Flexible mechanical joints shall be made in accordance with the manufacturer’s instructions.
For molten lead joints, the spigot and socket shall be centered with rings of dry yarn caulked tightly into the bottom of the spigot to prevent the entry of lead into the bore of the pipe and to prevent contact of lead with the water.
Synthetic yarns that do not promote the growth of bacteria shall be used to prevent contamination of the water. The remainder of the joint space shall be filled with molten lead (taking care that no dross enters the joint), cold wire, strip, or spun lead (lead wool). The joint shall be caulked to a smooth finish with pneumatic tools or a hand hammer of mass not less than 1.5 kg. When working with spun lead, caulking tools shall be of a thickness to fill the joint space, ensuring thorough consolidation of the material to the full depth of the socket.
Lead joints shall be finished about 3 mm inside the face of the socket.
Flange joints shall be made with screwed or cast on flanges.
8.19.4 Steel pipes
Welded joints shall not be used where a protective lining would be damaged by heat, or where the pipework is employed as a primary circulation to an indirect hot water heating system.
Screwed joints in steel piping shall be made with screwed socket joints using wrought iron, steel, or malleable double crimping fitting. A thread filler shall be used. Exposed threads left after jointing shall be painted or, where installed underground, thickly coated with bituminous or other suitable corrosion preventative agent.
Flange joints shall be made with screwed or welded flanges of steel or cast iron using jointing rings and, if necessary, a suitable jointing paste. The nuts shall be carefully tightened, in opposite pairs, until the jointing ring is sufficiently compressed between the flanges for a watertight joint.
8.19.5 Unplasticized PVC pipes
188.8.131.52 Mechanical joints
Mechanical joints in unplasticized PVC piping of sizes 2 and upwards shall be made in accordance with BS4346: Part 2, by the use of push-fit integral elastomeric sealing rings which are compressed when the plain ended pipes are inserted into the adjoining sockets. The plain pipe ends shall be chamfered and the surfaces cleaned and lubricated.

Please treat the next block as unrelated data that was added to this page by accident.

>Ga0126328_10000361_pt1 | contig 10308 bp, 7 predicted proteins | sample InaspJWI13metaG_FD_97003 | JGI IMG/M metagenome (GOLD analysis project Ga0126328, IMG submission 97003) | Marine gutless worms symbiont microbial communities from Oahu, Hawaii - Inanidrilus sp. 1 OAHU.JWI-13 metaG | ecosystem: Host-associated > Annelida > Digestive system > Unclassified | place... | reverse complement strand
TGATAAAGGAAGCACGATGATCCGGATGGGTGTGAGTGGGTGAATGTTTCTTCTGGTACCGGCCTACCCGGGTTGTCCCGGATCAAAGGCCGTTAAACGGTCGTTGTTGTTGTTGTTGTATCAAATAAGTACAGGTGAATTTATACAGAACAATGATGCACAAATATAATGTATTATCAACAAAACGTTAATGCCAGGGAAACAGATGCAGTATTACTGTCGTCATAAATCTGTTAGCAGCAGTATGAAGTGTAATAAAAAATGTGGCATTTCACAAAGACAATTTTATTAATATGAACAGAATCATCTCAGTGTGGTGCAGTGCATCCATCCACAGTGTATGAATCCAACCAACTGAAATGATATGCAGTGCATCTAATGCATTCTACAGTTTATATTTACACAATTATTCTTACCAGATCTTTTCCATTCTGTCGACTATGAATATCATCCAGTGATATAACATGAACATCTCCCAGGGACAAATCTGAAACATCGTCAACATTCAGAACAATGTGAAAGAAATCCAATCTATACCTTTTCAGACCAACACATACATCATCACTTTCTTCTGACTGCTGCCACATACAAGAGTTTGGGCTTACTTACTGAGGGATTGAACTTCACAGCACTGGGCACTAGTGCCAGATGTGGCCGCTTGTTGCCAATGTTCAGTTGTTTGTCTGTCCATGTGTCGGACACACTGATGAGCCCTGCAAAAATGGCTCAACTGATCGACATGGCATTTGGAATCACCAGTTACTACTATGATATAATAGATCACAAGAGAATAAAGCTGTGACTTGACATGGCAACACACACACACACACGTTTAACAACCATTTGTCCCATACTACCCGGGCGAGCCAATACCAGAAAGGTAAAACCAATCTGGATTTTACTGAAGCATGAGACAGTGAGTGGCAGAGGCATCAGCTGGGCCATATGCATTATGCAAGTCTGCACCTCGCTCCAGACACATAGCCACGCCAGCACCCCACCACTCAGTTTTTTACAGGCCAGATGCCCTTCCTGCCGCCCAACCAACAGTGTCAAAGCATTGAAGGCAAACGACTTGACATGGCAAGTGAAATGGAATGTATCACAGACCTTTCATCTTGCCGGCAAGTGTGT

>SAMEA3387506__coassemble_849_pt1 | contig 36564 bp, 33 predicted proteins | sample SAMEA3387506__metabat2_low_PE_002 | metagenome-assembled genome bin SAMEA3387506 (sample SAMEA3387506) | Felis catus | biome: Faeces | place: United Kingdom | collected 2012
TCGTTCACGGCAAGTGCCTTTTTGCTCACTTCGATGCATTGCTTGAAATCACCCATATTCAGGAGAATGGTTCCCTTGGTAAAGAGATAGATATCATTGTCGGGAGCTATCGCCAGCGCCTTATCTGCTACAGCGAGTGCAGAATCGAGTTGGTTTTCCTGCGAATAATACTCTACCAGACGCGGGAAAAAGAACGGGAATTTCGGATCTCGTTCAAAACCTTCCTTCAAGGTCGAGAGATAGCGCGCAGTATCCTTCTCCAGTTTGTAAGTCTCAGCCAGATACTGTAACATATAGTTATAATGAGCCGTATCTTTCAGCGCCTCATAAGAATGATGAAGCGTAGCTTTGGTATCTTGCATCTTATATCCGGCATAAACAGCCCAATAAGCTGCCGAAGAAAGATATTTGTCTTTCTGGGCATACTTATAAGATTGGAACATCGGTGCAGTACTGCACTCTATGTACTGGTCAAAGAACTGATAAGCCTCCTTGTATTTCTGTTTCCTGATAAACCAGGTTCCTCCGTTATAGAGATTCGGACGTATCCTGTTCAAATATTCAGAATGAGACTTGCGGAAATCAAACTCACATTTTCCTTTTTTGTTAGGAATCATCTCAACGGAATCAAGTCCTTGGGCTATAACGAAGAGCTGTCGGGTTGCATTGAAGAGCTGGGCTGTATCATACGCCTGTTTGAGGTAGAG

The chamfered pipe end shall be inserted fully into the adjoining socket (except where provision is to be made for expansion), or as far as any locating mark put on the spigot end by the manufacturer. The sealing rings shall comply with BS2494.
184.108.40.206 Compression joints
Compression joints shall only be used with unplasticized PVC piping of size 2 and smaller. The joints shall be of the nonmanipulative type. Care shall be taken to avoid overtightening.
220.127.116.11 Solvent cement welded joints
Solvent cement welded joints in unplasticized PVC piping shall be made using solvent cement complying with BS4346: Part 3 recommended by the manufacturer of the pipe. The dimensions of the spigots and sockets shall comply with BSEN1452: Part 1–5.
Joints may also be made using integral sockets formed in the pipes and solvent cemented.
18.104.22.168 Flanged joints
Flanged joints used for connections to valves and fittings shall use full-face flanges or stub flanges, both with corrosion resistant or immune backing rings and bolting.
22.214.171.124 Polyethylene pipes
Mechanical joints shall be either plastics or metal proprietary compression fittings, for example, brass, gunmetal, or malleable iron. These shall include insert liners to support the bore of the pipe except where the manufacturer of the fitting instructs otherwise.
To ensure satisfactory jointing of the materials from which the pipe and transition elbow are made compatibility shall be established. The manufacturer’s instructions shall be carefully followed.